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Thomas N. Bentley; 1932-2014: Engineer was chairman of family firm


Thomas N. Bentley


Thomas N. Bentley, who was chairman and chief executive of a construction and engineering firm his great-grandfather founded in the 1880s that built downtown Toledo landmarks and area factories, hospitals, and power plants, died Jan. 14, in his Ellicott City, Md., residence. He was 81.

He had cancer, his wife, Gill, said.

The couple moved about two years ago from Perrysburg Township and shared a house in Maryland with their daughter and son-in-law, Beverly and John Carroll, Jr. The Bentleys for years lived on East Second Street in Perrysburg.

He was the fourth generation to lead what became A. Bentley & Sons Co., begun in the late 1800s by his great-grandfather, Anderton Bentley, who'd emigrated from Yorkshire, England.

The firm was responsible for construction of such downtown landmarks as the Nicholas Building and the Secor Hotel and worked on the Acme power plant in East Toledo and the Davis-Besse nuclear power plant. Its projects included Toledo Hospital and the Toledo Museum of Art and the Libbey-Owens-Ford plant in Rossford and the restoration of Fort Meigs.

“He held very dearly to basic integrity in building something that was going to work and stand and last,” his wife said. “That was part of his credo and was certainly a credo of his family and the type of business they were in.”

He attended Yale University and received a bachelor’s degree in civil engineering from the University of Toledo. But his education continued, his wife said, through his 38-year tenure with the Army Corps of Engineers, active duty and reserve; his time spent at the Army War College and the Army’s command and general staff school, and in the small company management program at Harvard University’s business school.

He brought in the company’s first mainframe computer.

“It was a different approach,” his wife said. “It wasn't simply building a bridge, but how you put together a team to approach a building program and cost it out and manage it and ideally be solvent at the end of a job.”

His late brothers, Anderton L. “Pete” Bentley, Jr., and Lawrence Bentley, also were active in the firm. The company voluntarily liquidated in 1982.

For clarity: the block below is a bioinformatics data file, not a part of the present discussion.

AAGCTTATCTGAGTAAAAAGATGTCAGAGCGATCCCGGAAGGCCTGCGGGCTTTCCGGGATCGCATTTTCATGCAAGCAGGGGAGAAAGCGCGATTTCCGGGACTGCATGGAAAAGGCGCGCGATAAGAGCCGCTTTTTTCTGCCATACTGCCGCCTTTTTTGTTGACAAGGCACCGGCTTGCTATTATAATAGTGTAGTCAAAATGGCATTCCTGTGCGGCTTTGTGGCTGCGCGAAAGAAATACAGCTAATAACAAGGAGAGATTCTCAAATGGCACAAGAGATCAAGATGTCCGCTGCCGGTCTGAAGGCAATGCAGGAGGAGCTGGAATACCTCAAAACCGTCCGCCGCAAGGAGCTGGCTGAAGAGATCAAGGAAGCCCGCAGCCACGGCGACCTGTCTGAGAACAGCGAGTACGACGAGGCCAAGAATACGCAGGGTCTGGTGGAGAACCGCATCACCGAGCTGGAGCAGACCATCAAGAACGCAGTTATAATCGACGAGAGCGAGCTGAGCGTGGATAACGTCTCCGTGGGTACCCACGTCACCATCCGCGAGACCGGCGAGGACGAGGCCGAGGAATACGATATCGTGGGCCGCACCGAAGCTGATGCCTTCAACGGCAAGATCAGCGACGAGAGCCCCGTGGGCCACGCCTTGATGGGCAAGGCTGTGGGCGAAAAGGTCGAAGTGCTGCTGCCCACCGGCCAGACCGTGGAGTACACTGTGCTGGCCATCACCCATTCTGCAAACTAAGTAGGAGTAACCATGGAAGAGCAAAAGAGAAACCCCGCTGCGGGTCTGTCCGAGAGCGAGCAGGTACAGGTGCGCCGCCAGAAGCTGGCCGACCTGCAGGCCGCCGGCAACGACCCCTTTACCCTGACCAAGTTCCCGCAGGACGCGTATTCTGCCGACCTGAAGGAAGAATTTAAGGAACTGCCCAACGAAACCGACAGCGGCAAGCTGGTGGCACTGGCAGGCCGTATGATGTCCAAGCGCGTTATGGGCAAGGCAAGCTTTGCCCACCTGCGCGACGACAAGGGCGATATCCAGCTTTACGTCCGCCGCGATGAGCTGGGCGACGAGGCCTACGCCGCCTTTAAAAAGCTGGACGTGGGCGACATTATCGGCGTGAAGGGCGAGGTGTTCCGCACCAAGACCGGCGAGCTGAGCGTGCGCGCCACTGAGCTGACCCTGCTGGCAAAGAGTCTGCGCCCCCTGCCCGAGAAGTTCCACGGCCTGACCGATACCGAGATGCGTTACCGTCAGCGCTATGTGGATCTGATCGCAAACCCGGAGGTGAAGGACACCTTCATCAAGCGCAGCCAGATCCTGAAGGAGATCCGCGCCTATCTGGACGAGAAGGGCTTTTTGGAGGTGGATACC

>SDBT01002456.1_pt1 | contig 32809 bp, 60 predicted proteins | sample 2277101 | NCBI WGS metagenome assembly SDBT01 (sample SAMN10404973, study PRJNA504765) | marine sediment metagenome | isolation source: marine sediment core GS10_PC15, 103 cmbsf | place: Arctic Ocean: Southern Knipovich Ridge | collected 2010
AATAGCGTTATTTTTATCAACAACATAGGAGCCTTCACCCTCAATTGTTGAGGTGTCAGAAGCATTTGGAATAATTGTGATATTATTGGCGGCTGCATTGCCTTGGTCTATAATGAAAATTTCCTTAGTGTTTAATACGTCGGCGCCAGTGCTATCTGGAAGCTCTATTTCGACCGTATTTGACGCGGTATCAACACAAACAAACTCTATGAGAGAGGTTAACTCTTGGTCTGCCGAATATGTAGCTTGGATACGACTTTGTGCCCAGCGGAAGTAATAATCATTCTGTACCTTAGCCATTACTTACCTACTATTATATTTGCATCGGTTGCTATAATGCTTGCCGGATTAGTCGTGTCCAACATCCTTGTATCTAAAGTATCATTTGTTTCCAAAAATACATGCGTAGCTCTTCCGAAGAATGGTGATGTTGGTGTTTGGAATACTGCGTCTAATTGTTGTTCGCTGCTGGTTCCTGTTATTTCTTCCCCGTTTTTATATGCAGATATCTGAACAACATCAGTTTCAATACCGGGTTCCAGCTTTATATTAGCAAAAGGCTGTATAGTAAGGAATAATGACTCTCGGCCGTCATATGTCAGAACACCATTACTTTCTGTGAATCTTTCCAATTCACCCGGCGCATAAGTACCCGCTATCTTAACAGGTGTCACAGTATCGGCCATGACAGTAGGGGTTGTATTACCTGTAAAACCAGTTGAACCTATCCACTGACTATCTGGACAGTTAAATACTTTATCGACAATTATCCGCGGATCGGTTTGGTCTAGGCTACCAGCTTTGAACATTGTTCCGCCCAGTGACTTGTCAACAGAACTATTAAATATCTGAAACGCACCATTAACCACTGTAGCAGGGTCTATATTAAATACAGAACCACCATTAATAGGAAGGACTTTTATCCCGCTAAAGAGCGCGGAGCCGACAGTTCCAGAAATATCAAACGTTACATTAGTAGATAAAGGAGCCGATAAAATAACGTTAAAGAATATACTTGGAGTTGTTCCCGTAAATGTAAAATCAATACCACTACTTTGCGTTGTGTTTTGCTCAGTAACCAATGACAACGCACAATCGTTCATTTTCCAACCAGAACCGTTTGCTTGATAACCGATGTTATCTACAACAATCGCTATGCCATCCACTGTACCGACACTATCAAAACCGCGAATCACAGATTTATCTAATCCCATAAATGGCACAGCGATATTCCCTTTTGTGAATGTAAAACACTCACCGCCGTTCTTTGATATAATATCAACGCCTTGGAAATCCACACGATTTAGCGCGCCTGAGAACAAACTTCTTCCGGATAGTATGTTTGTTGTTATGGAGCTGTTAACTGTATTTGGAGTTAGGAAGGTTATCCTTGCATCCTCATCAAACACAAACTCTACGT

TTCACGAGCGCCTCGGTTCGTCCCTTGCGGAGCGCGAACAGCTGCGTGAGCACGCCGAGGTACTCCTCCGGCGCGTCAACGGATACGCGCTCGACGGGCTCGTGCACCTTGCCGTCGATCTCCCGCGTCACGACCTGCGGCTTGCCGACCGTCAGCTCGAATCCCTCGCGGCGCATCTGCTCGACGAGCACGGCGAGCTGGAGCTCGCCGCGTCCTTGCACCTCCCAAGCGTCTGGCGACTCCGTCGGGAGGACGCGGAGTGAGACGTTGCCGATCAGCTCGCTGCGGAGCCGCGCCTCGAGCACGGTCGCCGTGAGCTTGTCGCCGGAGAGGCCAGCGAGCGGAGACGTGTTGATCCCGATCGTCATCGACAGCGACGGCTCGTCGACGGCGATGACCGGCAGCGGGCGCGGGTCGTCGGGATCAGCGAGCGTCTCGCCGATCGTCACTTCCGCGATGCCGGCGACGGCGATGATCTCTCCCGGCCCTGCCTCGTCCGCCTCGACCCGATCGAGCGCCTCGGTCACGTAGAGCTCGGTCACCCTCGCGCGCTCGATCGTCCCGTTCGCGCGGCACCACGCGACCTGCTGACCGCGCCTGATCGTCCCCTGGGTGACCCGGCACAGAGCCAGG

He was born Feb. 20, 1932, to Hilda and Anderton L. Bentley. He was a graduate of the Hill School in Pottstown, Pa.

He was a former commanding officer of the 983rd Engineer Battalion of the Army Reserve and with the Army Corps of Engineers served in Germany, Savannah, Ga., and Washington. He retired as a colonel and had earned two distinguished service medals.

Mr. Bentley had an acute interest in military history, archaeology, and antiquities. The Anderton Bentley Fund, of which he was a chairman, was a benefactor of the Toledo Museum of Art.

He also was a hunter and trained German wired pointers as hunting dogs.

"He was an excellent marksman," said Carter Smith, a longtime friend. Mr. Bentley and Mr. Smith were among the founders of the former Ring Neck Ridge Hunting Club near Gibsonburg, Ohio.

Mr. Bentley and his wife had vacation homes at Lake Leelanau, Mich., and Delray Beach, Fla.

“He was interested in conservation and wildlife habitat, and walking with a dog was his great pleasure, not necessarily shooting,” his wife said. “He explored all over Florida by kayak, and what he loved to do was to take photographs of bird life.”

He was a former officer of the Toledo Regional Chamber of Commerce.

Surviving are his wife, Gill Bentley, whom he married Feb. 23, 1963; daughter, Beverly Bentley Carroll; son, James Thomas Chamberlain Bentley, and five grandchildren.

A celebration of life in Ohio is pending. Arrangements are by the Witzler-Shank Funeral Home, Perrysburg. The family suggests tributes to the conservation program at the Toledo Museum of Art; Leelanau Conservancy, Leland, Mich., and the Wounded Warriors Project.

Contact Mark Zaborney at: or 419-724-6182.

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